Mindelheimer Hütte was very crowded. We got a very nice dinner and a hot shower. We spent the night in a room with 10 other people, in relative comfort. If you’re not used to this type of accommodation, it may not be comfortable. Earplugs help.

Sunrise at Mindelheimer Hütte

Sunrise at Mindelheimer Hütte

Mindelheimer Hütte to Lech

The next morning we continued towards Lech, a famous ritzy ski resort town in Austria. On the way is Warth, which was to be our lunch break. It took much longer than we had thought to get there, and we also made a small navigational error which set us back at least an hour. In Warth, after having lunch we agreed that walking from there to Lech just wasn’t worth it. We took a bus. 

In Lech we settled at Pfefferkorn’s Hotel and made good use of their spa. A wonderful dinner and a good night sleep in a private room helped us regain our strenght. The lack of proper sleep in a mountain hut and the drain it causes to your energy levels  is something to consider.  

Lech to Valluga

The next day we aimed at St. Anton, and especially going up to the Valluga and taking a lift down from there. Otherwise this would have been too long a day. Wanting to again save some time and energy, we went up the Rufikopfbahn from Lech. From there we walked to Stuttgarter Hütte for lunch. Then it was on to the mighty Valluga.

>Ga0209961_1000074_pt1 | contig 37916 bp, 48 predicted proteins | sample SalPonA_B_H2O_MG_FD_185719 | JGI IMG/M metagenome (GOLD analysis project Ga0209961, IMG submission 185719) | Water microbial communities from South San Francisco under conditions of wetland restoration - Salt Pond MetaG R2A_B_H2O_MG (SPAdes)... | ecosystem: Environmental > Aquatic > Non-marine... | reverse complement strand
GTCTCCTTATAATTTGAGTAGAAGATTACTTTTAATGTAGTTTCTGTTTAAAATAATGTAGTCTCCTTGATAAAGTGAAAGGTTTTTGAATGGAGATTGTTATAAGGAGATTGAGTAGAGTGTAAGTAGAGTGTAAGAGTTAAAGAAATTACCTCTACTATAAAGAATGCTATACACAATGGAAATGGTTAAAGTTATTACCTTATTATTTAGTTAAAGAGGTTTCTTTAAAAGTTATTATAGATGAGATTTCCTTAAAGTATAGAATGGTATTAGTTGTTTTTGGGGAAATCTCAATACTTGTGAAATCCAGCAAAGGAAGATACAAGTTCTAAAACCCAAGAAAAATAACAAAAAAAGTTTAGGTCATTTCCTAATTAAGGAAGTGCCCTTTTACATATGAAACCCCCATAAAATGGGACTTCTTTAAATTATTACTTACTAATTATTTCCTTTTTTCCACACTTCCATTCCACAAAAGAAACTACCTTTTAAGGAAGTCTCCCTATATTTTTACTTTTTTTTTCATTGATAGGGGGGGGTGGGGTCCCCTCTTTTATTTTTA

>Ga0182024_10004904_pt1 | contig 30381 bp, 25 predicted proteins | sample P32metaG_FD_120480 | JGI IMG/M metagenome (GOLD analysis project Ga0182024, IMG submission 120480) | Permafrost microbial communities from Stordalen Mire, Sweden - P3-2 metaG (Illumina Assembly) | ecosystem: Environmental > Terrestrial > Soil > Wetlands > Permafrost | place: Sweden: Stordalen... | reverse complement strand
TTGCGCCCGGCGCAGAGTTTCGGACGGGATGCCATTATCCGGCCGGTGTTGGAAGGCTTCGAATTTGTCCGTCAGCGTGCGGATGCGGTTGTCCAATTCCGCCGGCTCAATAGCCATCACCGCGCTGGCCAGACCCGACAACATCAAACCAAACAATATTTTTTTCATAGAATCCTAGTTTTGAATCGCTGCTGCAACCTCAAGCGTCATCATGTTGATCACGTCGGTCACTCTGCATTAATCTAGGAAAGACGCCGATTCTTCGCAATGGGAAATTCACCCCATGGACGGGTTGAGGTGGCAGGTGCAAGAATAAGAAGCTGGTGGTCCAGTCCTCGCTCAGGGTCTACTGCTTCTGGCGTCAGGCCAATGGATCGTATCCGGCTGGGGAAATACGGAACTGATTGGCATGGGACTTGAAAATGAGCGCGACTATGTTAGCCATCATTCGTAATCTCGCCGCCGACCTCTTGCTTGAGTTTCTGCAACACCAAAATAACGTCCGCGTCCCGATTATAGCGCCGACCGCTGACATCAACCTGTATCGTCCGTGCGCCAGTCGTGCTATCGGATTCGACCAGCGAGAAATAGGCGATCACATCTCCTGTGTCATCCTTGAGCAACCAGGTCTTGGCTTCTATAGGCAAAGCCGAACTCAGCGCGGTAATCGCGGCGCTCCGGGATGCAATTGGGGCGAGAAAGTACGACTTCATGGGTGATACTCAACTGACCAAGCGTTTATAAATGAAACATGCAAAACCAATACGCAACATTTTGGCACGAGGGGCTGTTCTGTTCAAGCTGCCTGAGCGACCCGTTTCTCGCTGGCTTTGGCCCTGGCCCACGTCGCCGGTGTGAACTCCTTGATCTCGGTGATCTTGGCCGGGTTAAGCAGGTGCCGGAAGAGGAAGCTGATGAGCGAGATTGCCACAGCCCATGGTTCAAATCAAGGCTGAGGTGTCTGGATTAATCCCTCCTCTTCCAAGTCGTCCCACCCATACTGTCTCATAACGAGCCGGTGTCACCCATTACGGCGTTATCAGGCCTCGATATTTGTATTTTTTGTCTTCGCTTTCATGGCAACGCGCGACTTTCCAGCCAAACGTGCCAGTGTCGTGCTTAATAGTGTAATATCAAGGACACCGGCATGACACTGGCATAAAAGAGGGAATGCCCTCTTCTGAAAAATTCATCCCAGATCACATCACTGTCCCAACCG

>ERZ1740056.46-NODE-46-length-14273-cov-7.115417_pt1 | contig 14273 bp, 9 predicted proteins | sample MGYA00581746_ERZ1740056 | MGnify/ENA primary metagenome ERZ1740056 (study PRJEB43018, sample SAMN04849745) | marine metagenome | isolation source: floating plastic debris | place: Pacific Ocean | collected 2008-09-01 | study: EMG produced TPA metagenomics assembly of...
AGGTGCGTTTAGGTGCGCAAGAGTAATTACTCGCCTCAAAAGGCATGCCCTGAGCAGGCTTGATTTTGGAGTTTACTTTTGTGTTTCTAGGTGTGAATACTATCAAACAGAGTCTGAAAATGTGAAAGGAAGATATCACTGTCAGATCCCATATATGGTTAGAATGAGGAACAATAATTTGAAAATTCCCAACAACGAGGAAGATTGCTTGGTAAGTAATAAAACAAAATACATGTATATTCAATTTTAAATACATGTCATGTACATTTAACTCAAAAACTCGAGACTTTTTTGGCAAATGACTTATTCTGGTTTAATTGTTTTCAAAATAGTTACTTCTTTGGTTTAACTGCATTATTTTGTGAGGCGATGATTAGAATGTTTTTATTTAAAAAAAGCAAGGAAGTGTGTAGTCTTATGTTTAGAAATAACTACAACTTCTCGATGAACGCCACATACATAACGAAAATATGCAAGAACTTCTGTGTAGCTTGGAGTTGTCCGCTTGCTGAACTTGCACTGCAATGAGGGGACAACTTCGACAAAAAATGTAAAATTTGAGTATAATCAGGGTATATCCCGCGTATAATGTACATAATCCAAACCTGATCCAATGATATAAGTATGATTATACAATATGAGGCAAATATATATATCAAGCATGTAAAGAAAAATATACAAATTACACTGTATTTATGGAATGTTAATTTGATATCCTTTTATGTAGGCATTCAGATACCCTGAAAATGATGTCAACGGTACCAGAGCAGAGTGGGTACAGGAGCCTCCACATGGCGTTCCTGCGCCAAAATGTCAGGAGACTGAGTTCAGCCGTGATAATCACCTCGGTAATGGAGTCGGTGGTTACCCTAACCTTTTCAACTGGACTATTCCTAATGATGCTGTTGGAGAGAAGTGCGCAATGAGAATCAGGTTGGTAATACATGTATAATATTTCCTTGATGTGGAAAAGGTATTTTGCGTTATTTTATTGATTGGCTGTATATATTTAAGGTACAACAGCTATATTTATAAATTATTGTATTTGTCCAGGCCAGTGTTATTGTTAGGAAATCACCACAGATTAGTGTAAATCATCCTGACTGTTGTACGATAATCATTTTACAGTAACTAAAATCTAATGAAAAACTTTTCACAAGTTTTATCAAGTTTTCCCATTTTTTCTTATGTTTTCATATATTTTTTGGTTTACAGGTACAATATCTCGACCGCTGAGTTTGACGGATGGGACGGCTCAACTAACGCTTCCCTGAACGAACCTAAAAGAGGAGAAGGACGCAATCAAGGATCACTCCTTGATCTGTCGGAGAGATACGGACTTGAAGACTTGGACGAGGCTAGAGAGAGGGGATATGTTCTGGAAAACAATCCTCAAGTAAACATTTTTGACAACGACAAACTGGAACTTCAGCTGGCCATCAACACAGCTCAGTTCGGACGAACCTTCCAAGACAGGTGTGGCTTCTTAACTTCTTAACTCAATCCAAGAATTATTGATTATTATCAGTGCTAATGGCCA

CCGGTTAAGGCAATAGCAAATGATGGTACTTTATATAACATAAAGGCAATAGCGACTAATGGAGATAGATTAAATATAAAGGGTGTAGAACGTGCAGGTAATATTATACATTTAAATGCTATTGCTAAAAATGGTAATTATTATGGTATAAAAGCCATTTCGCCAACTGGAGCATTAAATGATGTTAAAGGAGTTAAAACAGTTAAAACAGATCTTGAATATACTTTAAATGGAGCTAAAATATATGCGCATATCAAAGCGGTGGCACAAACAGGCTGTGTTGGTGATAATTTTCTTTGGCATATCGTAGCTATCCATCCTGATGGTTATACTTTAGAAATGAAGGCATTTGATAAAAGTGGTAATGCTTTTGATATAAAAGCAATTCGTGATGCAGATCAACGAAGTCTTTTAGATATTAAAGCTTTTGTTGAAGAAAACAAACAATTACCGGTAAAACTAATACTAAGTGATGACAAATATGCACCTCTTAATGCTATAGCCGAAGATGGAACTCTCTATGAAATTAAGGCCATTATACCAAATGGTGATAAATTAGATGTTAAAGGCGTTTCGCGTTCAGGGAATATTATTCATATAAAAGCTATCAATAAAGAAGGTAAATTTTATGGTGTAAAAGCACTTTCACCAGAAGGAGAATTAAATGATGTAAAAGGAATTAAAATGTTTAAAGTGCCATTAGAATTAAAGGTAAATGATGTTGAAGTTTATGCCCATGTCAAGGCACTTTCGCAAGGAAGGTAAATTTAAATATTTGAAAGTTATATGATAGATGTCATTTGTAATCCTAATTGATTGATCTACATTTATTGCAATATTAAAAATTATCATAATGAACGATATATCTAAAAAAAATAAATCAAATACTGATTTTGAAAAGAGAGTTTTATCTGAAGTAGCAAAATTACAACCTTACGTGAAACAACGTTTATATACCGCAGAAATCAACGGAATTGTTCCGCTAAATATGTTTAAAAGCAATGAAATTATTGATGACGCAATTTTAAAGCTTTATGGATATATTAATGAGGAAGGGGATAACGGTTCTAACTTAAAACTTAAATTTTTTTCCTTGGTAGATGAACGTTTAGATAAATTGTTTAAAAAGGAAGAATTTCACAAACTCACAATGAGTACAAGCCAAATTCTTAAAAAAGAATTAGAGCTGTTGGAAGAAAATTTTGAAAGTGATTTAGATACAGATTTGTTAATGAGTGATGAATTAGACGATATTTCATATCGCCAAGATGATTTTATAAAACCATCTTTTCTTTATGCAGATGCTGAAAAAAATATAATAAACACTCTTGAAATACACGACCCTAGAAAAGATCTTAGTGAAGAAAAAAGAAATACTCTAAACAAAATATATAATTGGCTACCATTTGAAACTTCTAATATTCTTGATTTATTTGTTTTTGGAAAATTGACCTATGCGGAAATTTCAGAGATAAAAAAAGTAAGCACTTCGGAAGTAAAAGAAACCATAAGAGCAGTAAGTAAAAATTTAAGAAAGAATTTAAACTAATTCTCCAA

The path was trickier than before and we knew that the climb t othe Valluga would be tricky. It was. It really is something for experienced folks, as it was very steep and with all the loose rocks somewhat dangerous. We made it up to find that the final ascent to the top station at Valluga was closed due to construction work.

Had we been there 10 minutes later, we would have been stuck on the Valluga. We got up there just in time that the guys working at the construction site noticed us and held the lift for us. They helped us with  ropes and cables so we made it up across the construction site. There was no time for thinking about the real danger present but we were counting our blessings on the lift down to St. Anton.

The End.

So, to end the story. It’s now late in St. Anton and tomorrow I’ll be on my way to the Lechtal Höhenweg. I’m hoping for reasonable weather. I’ll be writing up this stuff when I get back home and will update on the trail if possible.

It seems to me that it’s just easiest to post progress on a trip like this to Facebook or Twitter. No need to write as much and photos do the talking. If you’re interested, do follow Gohikealps!

Happy hiking!

Pekka